- 48A [Tony with a Lifetime Achievement Grammy] BENNETT – Ashamed to say I put ORLANDO in there first! He doesn’t even have “1” Grammy!
- 3D [Workday start, for some] NINE AM – I had FIVE AM in here. Apparently I’m attributing too much ambition to “some.”
- 12D [“Whoa, look at the time …”] I GOTTA GO – Effortless and smooth. Love this one.
- 34D [LIke 2, 4, 6, 8, 10, and 12] NON-PRIME – Another great clue and entry. Not gettable without a few crosses, then a nice a-ha moment.
- 54D [“Now I understand!”] OHH – The only entry I have a complaint with. I have never listened to 57A [NPR show covering journalism] ON THE MEDIA, so I had OOH in there, and that’s after having AHA and OHO. OHH seems contrived but if that’s the only negative I can find, we won’t quibble. The ten-letter crossing entries are all great.
Solid 4 stars. Enjoyable solve.
Ian Livengood’s CrosSynergy/Washington Post crossword, “Family-Friendly Finishes”—Ade’s write-up
Ladies and gentleman, let’s welcome Mr. Ian Livengood to the mix of great crossword constructors contributing puzzles for our solving pleasure! Today’s grid was one that the whole family could enjoy, as each of the four theme answers become puns when the usual phrase is altered by changing the last letter, which usually is an “X” into a “G.” Because we don’t want our puzzles to be X-rated, now don’t we?!
- CHICKEN POG (15A: [Fraidy-cat’s faddish ’90s game disc?]) – From “chicken pox.”
- CORPORATE BOG (22A: [Cranberry-growing site full of executives?]) – From “corporate box.” Just think of luxury suite seating at a sporting event if you’re not familiar with the term.
- BRAZILIAN WAG (44A: [Rio-based comedian?]) – From “Brazilian wax.” I know all you ladies have had a Brazilian wax done before, right?!?!? Maybe some of you guys?!?!?!?!?
- BROWNIE MIG (55A: [Russian fighter jet piloted by a cookie salesgirl]) – From “brownie mix.”
For some reason, when I filled in ZED, I thought of the character of the same name in the Police Academy movies, played by Bobcat Goldthwait (6A: [British “Z”]). One of these days, that entry has to be clued as “Sweetchuck’s partner.” Yes, I watched way too much Police Academy. Didn’t know about the birthplace of ASTOR, so that was nice trivia to come across (12A: [Early trading tycoon born in Germany]). I got to familiarize myself with OZARK for a little bit in my (very) brief time being in Springfield, Mo., and have to say that it was very scenic, even with being such a city slicker at heart (42D: [_____ Mountains (Arkansas and Missouri range)]). Nice to have some media sprinkled in to the grid as well, with both RADIO (45D: [“All Things Considered” medium]) and VIDEO (10D: [YouTube offering]). By the way, if readers would like for me to rate the puzzle (instead of writing this sentence in this space), let me know. I try to end this puzzle-review portion of the blog with a flourish as much as possible, but I can easily do the rating, as most other bloggers on here do.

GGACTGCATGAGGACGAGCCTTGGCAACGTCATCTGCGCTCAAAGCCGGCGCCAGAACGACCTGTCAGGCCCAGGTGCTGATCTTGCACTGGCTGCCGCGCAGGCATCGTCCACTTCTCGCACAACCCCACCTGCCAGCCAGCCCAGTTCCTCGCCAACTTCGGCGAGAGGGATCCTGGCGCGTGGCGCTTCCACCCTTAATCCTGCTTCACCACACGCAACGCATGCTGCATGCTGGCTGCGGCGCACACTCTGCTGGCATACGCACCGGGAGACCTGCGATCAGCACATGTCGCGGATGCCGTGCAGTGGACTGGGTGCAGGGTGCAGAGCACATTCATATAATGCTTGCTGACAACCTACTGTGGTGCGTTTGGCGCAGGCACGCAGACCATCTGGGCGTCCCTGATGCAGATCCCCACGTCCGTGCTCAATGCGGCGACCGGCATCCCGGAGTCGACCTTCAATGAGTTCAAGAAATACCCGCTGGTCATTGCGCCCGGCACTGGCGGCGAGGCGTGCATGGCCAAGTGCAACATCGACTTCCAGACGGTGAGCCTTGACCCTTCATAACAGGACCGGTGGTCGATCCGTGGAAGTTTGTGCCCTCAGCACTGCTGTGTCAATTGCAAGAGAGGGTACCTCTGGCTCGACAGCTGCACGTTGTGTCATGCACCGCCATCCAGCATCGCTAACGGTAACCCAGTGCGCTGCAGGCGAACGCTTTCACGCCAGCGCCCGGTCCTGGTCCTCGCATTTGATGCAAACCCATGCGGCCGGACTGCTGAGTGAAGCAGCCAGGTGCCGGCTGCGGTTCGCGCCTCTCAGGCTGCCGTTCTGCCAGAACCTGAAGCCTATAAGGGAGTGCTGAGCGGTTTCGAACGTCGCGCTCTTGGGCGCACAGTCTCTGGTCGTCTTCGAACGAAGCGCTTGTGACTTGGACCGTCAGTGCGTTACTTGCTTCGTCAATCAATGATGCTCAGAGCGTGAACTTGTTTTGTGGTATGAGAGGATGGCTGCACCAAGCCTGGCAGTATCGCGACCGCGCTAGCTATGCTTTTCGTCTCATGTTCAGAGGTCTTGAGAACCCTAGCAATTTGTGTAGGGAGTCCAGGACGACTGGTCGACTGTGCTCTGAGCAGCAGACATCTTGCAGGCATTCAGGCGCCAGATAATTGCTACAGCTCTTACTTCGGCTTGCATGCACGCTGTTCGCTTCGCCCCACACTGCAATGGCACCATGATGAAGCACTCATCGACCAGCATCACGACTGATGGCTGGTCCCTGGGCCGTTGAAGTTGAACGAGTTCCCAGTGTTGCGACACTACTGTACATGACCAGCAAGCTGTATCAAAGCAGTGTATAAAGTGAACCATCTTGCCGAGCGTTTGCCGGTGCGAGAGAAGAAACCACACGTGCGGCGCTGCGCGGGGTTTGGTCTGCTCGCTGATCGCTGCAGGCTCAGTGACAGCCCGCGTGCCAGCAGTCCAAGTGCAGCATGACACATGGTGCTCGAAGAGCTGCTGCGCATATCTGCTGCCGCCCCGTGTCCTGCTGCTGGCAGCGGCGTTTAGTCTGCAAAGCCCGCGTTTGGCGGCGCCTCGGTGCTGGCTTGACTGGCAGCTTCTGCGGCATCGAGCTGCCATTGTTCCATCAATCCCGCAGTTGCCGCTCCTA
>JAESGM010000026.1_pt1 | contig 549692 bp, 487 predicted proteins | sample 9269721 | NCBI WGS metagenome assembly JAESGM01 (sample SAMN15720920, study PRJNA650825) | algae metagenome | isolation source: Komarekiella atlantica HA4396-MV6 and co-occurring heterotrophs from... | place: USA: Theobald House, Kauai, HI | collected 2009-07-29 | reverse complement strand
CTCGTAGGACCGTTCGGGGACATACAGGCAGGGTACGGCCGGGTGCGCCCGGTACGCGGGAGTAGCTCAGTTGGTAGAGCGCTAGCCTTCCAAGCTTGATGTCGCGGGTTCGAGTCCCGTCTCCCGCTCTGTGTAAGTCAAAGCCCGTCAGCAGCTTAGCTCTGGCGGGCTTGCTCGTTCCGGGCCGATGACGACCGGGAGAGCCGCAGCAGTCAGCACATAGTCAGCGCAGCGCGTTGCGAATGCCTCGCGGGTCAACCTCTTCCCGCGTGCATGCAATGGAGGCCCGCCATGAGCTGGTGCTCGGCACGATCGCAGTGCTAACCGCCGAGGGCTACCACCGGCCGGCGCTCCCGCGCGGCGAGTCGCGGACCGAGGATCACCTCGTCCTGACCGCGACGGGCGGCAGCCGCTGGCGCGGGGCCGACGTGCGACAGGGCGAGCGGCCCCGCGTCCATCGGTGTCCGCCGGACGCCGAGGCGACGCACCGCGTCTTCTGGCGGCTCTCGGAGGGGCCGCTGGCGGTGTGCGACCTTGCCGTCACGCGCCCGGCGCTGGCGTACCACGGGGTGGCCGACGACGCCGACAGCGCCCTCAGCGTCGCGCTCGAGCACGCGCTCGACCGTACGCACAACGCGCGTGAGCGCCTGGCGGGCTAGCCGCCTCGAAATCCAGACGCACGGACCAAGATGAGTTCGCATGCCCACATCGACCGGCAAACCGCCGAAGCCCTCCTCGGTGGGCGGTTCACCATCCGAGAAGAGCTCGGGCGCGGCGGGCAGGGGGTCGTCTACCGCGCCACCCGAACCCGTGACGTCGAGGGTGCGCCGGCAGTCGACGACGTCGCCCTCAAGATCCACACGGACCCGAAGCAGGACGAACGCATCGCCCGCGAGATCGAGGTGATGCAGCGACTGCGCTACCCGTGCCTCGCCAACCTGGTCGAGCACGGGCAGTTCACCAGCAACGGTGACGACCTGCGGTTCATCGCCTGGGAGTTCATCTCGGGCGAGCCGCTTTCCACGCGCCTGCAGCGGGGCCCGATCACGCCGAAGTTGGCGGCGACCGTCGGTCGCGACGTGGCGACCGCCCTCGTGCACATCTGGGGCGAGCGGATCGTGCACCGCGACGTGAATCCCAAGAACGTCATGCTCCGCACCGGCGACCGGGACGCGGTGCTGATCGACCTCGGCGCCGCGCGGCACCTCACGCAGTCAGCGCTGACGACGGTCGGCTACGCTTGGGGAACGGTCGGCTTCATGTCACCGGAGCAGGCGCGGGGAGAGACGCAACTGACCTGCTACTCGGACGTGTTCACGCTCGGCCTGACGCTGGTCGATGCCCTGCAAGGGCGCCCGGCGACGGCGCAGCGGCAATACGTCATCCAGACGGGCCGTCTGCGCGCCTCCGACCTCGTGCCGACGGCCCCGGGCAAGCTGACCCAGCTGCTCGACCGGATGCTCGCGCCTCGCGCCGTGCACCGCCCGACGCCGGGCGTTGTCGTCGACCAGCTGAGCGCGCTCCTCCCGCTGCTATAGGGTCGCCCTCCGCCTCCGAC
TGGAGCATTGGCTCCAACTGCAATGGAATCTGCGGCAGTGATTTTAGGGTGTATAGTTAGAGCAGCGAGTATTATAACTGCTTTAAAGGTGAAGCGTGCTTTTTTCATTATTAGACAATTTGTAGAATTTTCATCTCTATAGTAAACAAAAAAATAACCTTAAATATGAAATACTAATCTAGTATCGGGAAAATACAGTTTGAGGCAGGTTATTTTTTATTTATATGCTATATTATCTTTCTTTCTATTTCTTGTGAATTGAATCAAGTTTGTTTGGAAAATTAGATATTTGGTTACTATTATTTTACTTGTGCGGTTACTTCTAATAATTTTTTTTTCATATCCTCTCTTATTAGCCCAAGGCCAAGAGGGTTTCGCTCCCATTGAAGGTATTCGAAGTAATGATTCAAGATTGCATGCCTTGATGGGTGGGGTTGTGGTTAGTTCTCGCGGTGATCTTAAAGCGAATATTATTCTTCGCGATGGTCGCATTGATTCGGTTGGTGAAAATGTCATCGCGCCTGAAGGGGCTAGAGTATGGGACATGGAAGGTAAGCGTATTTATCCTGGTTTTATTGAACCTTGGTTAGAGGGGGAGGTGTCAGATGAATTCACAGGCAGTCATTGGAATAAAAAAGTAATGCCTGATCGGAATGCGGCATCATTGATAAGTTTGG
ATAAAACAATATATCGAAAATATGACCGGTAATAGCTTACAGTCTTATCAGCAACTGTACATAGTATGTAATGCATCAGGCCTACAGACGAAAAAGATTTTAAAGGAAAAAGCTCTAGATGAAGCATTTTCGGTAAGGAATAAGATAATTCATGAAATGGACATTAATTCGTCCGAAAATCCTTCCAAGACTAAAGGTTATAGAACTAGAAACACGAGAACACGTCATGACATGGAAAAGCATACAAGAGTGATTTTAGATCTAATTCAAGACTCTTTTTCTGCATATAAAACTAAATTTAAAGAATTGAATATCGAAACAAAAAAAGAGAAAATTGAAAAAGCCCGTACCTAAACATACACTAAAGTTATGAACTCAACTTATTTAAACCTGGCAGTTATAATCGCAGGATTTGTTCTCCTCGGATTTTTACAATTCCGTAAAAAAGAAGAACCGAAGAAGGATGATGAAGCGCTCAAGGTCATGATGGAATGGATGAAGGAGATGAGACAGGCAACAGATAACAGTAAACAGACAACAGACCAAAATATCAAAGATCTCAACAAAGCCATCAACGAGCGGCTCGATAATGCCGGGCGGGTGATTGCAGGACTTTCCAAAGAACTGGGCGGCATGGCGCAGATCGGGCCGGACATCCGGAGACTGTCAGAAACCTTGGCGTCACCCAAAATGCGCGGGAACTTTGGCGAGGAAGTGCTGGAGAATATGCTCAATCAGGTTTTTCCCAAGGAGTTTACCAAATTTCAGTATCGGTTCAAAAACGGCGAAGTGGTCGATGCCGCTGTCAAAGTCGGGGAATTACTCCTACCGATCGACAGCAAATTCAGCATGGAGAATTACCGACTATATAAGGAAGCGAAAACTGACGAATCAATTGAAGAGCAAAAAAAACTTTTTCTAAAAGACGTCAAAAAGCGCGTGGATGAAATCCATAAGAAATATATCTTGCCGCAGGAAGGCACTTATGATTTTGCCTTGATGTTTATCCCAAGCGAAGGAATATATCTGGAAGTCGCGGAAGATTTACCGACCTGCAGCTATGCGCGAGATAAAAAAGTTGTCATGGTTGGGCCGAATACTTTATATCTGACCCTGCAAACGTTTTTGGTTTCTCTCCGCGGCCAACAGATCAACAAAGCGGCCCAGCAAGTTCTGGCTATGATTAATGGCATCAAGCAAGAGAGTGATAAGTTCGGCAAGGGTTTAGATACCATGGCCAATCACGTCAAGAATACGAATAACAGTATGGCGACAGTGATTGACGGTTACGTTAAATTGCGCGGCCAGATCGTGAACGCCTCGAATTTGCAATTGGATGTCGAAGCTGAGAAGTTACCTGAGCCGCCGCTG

“Sports will make you smarter” moment of the day: WATT (33D: [Lightbulb measure]) – Although playing in only four NFL seasons so far, Houston Texans defensive end J.J. WATT already has won the Associated Press Defensive Player of the Year twice, including last season, when he recorded 20.5 sacks. (He also recorded that number in 2012.) Watt, originally a tight end coming out of high school, also scored three offensive touchdowns last season. In last season’s MVP voting, he became the first defensive player to earn votes for the award since 2008. All in all, he’s really good!
Thank you for your time and I’ll see you on Hump Day!